Wednesday, March 31, 2010

Roommate Living: Your Food, Kitchen, and Sanity

Since freshman year of college, I’ve had approximately 15,000 roommates. Some are still my best friends, favorite people, and life partners. Others smoked crazy things too late at night. One remains the only unrelated adult I’ve ever yelled at. (Surprise! It was over the dishes.)

Whether you’re fresh out of university or shacking up with your significant other for the first time, living with other people has multitudinous benefits. It can save everyone involved a ton of cash. It can be a social opportunity, cultural experience, and culinary education. It can keep you from being plain lonely.

But if you’re not careful, it can also be a terrifying descent into a cohabitational hell, in which anger and discomfort become facts of everyday life. Living with the dishes guy? Was kind of like that.

The center of roommate karma is inevitably the kitchen. Maintain a zen-like equilibrium there, and your time together will be peaceful and harmonious. Forget to buy paper towels for the third week in a row, and you could find a severed goldfish head on your pillow.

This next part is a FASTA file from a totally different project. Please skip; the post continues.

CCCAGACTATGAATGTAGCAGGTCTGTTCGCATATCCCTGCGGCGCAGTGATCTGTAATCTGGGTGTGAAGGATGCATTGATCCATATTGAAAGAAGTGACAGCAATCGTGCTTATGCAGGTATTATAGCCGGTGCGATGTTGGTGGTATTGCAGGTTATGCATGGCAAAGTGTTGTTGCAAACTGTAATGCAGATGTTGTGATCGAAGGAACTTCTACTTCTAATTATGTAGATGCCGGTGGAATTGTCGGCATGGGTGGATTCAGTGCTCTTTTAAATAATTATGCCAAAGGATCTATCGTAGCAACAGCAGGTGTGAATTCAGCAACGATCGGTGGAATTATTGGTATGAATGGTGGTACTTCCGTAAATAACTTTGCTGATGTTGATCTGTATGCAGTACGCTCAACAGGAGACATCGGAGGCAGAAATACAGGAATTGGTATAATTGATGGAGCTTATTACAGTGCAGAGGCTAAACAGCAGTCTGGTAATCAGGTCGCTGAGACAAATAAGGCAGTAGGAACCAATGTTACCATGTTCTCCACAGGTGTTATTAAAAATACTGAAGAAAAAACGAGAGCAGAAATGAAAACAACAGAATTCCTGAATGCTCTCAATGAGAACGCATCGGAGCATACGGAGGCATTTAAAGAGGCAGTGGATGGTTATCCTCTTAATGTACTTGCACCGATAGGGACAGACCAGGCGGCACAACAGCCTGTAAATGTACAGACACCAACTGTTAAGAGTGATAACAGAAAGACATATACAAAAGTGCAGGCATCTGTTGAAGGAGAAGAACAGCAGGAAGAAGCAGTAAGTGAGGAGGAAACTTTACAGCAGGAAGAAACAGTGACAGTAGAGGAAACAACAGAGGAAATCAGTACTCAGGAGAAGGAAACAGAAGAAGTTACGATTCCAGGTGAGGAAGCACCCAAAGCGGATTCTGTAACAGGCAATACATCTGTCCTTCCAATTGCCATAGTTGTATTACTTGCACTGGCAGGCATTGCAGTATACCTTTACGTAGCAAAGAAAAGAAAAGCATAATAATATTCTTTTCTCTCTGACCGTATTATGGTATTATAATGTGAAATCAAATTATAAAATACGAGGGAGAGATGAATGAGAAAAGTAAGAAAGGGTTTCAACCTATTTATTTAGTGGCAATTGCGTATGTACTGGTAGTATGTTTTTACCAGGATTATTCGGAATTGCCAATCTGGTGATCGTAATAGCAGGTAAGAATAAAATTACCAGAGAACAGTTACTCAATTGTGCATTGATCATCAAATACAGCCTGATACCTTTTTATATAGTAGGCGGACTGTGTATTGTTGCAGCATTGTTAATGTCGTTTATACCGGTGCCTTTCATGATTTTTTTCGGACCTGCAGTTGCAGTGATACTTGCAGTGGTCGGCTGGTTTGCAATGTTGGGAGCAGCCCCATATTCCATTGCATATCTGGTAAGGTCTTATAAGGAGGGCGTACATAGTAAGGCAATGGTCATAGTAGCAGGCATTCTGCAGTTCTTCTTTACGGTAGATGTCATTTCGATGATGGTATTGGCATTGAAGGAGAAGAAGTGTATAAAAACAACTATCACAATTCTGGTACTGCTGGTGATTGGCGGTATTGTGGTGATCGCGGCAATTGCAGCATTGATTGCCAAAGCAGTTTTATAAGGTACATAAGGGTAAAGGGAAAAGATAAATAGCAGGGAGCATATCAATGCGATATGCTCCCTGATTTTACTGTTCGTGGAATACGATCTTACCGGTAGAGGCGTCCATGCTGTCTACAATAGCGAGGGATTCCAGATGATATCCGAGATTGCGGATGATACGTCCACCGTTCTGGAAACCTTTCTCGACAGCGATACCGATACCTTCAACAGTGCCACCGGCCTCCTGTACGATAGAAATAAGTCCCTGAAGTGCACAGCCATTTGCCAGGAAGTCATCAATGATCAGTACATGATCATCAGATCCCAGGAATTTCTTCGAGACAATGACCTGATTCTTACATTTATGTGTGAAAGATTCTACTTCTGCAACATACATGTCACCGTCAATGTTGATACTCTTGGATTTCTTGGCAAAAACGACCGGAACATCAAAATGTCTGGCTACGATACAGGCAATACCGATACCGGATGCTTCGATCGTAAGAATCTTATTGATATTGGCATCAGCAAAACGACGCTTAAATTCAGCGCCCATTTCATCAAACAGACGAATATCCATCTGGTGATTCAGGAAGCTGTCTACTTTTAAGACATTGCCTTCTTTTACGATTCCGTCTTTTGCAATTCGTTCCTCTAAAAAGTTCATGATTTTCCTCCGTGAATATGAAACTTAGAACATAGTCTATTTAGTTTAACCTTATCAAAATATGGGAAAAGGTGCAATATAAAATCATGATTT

That’s why it’s important to discuss food, money, and galley-related issues up front. It puts you on the same page, sets a precedent for the future, and prevents misunderstanding down the line. So, be open with your wants and needs. Ask plenty of questions. And remember the two most important things about living with anyone new:
  • Don’t be afraid to speak up. If your roommate isn’t doing her dishes and/or owes you money for olive oil, tell her. You can assert yourself and still be considered a nice person.
  • Don’t be a jerk. You’re sharing this room with others, and should always take their feelings into consideration. Play nice, do your part, and don’t make fun of Bob’s vegan macaroni and cheese.
With those ideas in the back of your head, the ensuing discussion should be easy. For reference, here are a few good areas to touch on, along with a ton of pertinent questions.

1) FOOD